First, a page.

After nearly eight years at the ancient Middlesex House of Detention, Gerald was transferred, in 1994, to the newly built Plymouth County Correctional Facility, not far from Plymouth Harbor. Here he spends much of the day reading in the unit established for prisoners in protective custody, most of them convicted of sex crimes. Frequent targets in prison, people charged with such crimes against children are at the lowest rung of the social ladder--the highest being reserved for those in for killing a policeman.

Gerald Amirault's section houses some 51 men. Here, securely separated from the rest of the inmate population, everyone wears a uniform of blinding orange, as opposed to the general population's indeterminate green. In this impeccably modern prison complete with air-conditioning, prisoners get up for breakfast delivered on trays beginning at 6:30. Afterward, Gerald watches the morning television news in the area immediately beyond the doorless 12-by-12 cubicle shared with three other inmates. His own corner of this world is a bunk bed sitting just at the edge of the open corridor: a bottom bunk, to be sure--one of the perquisites of a senior prisoner.

When Gerald's middle daughter, Katie, saw her father in the new prison for the first time, she cried bitterly. In the old prison closer to home they had all been able to visit several times a week and sit with one another. In Plymouth, which allows no contact with prisoners (to prevent the passing of drugs and other contraband), visitors and inmate talk via phone, through a glass wall. Gerald would give much to be back in Middlesex, decrepit and non-climate-controlled, but where, once or twice a week, he could hold the children and hug his wife. Here, the children recall, there were the bumps on the visiting room wall that their father had used to show them how tall they were growing.

The children's strong attachment to their father, obvious early, had its reasons. Wherever Gerald was, his wife notes, there the children were sure to be. When year-old Katie had trouble sleeping he would be the one to sit up rocking her. "Try letting her cry," Patricia Amirault would urge when the child woke up for the fifth time--directions Gerald invariably refused. Not for nothing did the children grow up adoring him. When he was brought to trial his daughters were just old enough to grasp the terror that had befallen the family. The youngest, P.J., knew nothing at 22 months. Long after Gerald had been taken away, the child continued to grow excited when the floorboard creaked--a sound he associated with Gerald--and to call for his father.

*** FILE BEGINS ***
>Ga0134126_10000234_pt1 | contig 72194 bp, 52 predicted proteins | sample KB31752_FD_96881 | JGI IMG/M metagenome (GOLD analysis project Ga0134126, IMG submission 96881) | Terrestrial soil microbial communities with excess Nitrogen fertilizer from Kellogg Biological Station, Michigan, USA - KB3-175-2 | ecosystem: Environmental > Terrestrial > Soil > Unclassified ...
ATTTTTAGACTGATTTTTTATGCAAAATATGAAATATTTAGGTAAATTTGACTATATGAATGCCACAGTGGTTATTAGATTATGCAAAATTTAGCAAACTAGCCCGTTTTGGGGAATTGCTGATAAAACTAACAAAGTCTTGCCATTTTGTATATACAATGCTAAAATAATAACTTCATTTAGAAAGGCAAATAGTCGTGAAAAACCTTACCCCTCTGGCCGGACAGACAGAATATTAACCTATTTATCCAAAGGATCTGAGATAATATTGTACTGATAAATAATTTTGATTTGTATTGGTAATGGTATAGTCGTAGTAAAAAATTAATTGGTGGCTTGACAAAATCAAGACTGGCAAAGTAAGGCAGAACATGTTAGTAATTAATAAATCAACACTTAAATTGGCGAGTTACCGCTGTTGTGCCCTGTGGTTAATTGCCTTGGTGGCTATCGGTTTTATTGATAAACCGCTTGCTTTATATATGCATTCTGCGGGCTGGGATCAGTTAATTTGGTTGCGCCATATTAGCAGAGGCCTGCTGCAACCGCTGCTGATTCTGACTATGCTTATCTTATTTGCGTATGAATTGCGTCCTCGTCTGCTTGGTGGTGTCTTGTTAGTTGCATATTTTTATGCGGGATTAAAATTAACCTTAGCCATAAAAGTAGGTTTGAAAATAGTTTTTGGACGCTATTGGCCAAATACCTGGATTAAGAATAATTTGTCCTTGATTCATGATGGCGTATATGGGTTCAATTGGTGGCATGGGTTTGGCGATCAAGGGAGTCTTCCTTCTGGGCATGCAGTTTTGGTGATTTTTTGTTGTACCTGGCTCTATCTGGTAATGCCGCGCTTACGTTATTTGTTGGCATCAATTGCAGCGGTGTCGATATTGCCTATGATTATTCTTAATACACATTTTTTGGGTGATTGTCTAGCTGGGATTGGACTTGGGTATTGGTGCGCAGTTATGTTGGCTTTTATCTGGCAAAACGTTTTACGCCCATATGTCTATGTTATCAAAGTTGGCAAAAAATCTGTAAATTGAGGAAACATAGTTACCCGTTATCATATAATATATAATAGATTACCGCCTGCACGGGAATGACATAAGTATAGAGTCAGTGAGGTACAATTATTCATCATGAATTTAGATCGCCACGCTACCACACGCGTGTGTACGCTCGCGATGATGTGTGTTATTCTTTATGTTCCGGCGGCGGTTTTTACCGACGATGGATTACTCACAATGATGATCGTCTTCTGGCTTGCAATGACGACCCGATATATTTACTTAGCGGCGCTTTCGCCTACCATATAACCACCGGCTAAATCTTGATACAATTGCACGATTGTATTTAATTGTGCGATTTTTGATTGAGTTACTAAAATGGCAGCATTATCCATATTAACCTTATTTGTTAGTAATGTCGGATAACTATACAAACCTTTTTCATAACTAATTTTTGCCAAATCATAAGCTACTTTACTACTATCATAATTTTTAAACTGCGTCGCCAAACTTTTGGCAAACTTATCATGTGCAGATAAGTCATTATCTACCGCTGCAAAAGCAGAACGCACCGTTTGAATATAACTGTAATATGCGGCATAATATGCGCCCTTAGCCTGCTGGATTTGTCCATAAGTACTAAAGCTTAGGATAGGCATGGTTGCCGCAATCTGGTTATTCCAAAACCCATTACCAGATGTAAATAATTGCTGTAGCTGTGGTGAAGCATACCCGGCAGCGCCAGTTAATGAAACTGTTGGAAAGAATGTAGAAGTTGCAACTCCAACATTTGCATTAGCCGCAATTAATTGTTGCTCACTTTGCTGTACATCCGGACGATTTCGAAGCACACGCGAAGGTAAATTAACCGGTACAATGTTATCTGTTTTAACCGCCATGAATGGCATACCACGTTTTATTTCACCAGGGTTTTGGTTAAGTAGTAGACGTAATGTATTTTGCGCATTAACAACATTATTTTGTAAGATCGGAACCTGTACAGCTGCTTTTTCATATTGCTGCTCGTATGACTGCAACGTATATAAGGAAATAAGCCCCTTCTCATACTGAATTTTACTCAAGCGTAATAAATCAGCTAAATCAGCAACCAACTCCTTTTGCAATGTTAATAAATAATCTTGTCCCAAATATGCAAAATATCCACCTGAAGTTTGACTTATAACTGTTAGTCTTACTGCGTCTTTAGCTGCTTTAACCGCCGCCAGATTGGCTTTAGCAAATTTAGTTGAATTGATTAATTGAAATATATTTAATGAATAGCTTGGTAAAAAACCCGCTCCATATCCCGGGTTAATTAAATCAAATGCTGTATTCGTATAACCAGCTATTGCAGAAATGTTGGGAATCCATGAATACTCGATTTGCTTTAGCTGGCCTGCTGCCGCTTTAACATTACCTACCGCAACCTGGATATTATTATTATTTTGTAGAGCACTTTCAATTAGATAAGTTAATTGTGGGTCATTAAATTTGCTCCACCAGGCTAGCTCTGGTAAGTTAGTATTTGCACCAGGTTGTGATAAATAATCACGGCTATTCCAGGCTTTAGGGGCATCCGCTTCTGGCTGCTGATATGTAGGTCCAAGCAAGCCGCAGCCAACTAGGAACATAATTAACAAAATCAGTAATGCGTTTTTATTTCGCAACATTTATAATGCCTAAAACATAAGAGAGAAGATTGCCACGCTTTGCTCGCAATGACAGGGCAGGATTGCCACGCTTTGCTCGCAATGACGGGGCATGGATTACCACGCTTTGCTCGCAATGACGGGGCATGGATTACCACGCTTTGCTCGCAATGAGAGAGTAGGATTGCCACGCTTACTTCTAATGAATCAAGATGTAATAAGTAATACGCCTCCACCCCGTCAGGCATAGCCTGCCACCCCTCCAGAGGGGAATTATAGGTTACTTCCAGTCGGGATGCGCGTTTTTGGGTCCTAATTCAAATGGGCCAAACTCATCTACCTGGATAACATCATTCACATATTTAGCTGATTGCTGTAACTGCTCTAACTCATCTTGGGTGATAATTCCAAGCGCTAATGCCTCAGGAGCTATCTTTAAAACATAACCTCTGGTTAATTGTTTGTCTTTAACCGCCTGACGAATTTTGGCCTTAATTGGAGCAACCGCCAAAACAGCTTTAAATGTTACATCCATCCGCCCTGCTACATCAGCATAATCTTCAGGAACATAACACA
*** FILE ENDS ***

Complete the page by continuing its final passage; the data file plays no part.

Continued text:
When the Fells Acres trials ended in convictions, and the TV cameras were gone, when the state's attorneys had finished celebrating their model prosecution (as the case was billed at the time) and Scott Harshbarger had won re-election--when it was all over the Amiraults were left holding on to one another, and what remained of life. And they lived--if with difficulty--brought up children, celebrated holidays and christenings and hope when they could find it. When the time came for them to receive Communion, the girls wore their white dresses to the prison, and P.J. his suit, so their father could see them and in this way, take part.

For most of their years on earth he had been shut away because the state prosecutors had found a case to build and had built it, on testimony whose manifestly incredible nature jurors were told to discount, in order that the war on child sex abuse could go forward. It is on the grounds of high moral principle, as well, that determined prosecutors let it be known a few weeks ago that they will be retrying Robert Kelly, the chief defendant in the notorious Little Rascals Nursery School case in North Carolina, whose conviction on similarly absurd charges of molestation was thrown out last year. It is on grounds of high principle, too, that prosecutors are now preparing their efforts to return Violet and Cheryl Amirault to prison, and to keep Gerald there.

Pondering what may come, Gerald lies awake in the small cubicle he considers quite spacious. In prison, he is by now a man of small expectations, and of fears of unspeakable depths, the central one of which is of years more to come looking at the children behind the glass.